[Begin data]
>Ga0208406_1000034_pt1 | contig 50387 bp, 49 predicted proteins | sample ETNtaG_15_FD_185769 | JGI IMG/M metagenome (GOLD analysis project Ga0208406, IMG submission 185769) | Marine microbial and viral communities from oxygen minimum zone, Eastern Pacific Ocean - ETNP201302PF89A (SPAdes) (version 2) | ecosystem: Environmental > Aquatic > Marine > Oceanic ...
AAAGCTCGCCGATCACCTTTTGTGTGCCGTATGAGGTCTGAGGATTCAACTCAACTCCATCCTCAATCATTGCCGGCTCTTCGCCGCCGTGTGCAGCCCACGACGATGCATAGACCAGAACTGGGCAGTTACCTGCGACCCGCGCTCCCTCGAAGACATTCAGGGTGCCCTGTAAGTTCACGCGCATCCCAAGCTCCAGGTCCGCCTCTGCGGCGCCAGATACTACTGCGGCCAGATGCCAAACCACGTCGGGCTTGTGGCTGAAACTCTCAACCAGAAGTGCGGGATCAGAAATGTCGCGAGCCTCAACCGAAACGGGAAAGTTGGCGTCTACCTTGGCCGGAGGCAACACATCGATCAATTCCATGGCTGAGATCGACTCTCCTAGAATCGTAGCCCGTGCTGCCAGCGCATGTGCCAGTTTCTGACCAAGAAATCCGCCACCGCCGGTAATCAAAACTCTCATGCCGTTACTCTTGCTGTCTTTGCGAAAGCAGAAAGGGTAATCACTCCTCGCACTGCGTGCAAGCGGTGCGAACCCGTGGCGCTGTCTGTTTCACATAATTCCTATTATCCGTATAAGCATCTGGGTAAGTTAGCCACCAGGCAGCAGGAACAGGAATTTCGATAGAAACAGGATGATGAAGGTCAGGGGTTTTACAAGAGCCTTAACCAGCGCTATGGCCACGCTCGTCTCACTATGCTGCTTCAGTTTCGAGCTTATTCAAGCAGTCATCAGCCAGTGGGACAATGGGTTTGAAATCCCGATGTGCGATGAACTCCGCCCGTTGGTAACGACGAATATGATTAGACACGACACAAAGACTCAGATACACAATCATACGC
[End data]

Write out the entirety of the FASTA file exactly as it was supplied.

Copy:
>Ga0208406_1000034_pt1 | contig 50387 bp, 49 predicted proteins | sample ETNtaG_15_FD_185769 | JGI IMG/M metagenome (GOLD analysis project Ga0208406, IMG submission 185769) | Marine microbial and viral communities from oxygen minimum zone, Eastern Pacific Ocean - ETNP201302PF89A (SPAdes) (version 2) | ecosystem: Environmental > Aquatic > Marine > Oceanic ...
AAAGCTCGCCGATCACCTTTTGTGTGCCGTATGAGGTCTGAGGATTCAACTCAACTCCATCCTCAATCATTGCCGGCTCTTCGCCGCCGTGTGCAGCCCACGACGATGCATAGACCAGAACTGGGCAGTTACCTGCGACCCGCGCTCCCTCGAAGACATTCAGGGTGCCCTGTAAGTTCACGCGCATCCCAAGCTCCAGGTCCGCCTCTGCGGCGCCAGATACTACTGCGGCCAGATGCCAAACCACGTCGGGCTTGTGGCTGAAACTCTCAACCAGAAGTGCGGGATCAGAAATGTCGCGAGCCTCAACCGAAACGGGAAAGTTGGCGTCTACCTTGGCCGGAGGCAACACATCGATCAATTCCATGGCTGAGATCGACTCTCCTAGAATCGTAGCCCGTGCTGCCAGCGCATGTGCCAGTTTCTGACCAAGAAATCCGCCACCGCCGGTAATCAAAACTCTCATGCCGTTACTCTTGCTGTCTTTGCGAAAGCAGAAAGGGTAATCACTCCTCGCACTGCGTGCAAGCGGTGCGAACCCGTGGCGCTGTCTGTTTCACATAATTCCTATTATCCGTATAAGCATCTGGGTAAGTTAGCCACCAGGCAGCAGGAACAGGAATTTCGATAGAAACAGGATGATGAAGGTCAGGGGTTTTACAAGAGCCTTAACCAGCGCTATGGCCACGCTCGTCTCACTATGCTGCTTCAGTTTCGAGCTTATTCAAGCAGTCATCAGCCAGTGGGACAATGGGTTTGAAATCCCGATGTGCGATGAACTCCGCCCGTTGGTAACGACGAATATGATTAGACACGACACAAAGACTCAGATACACAATCATACGC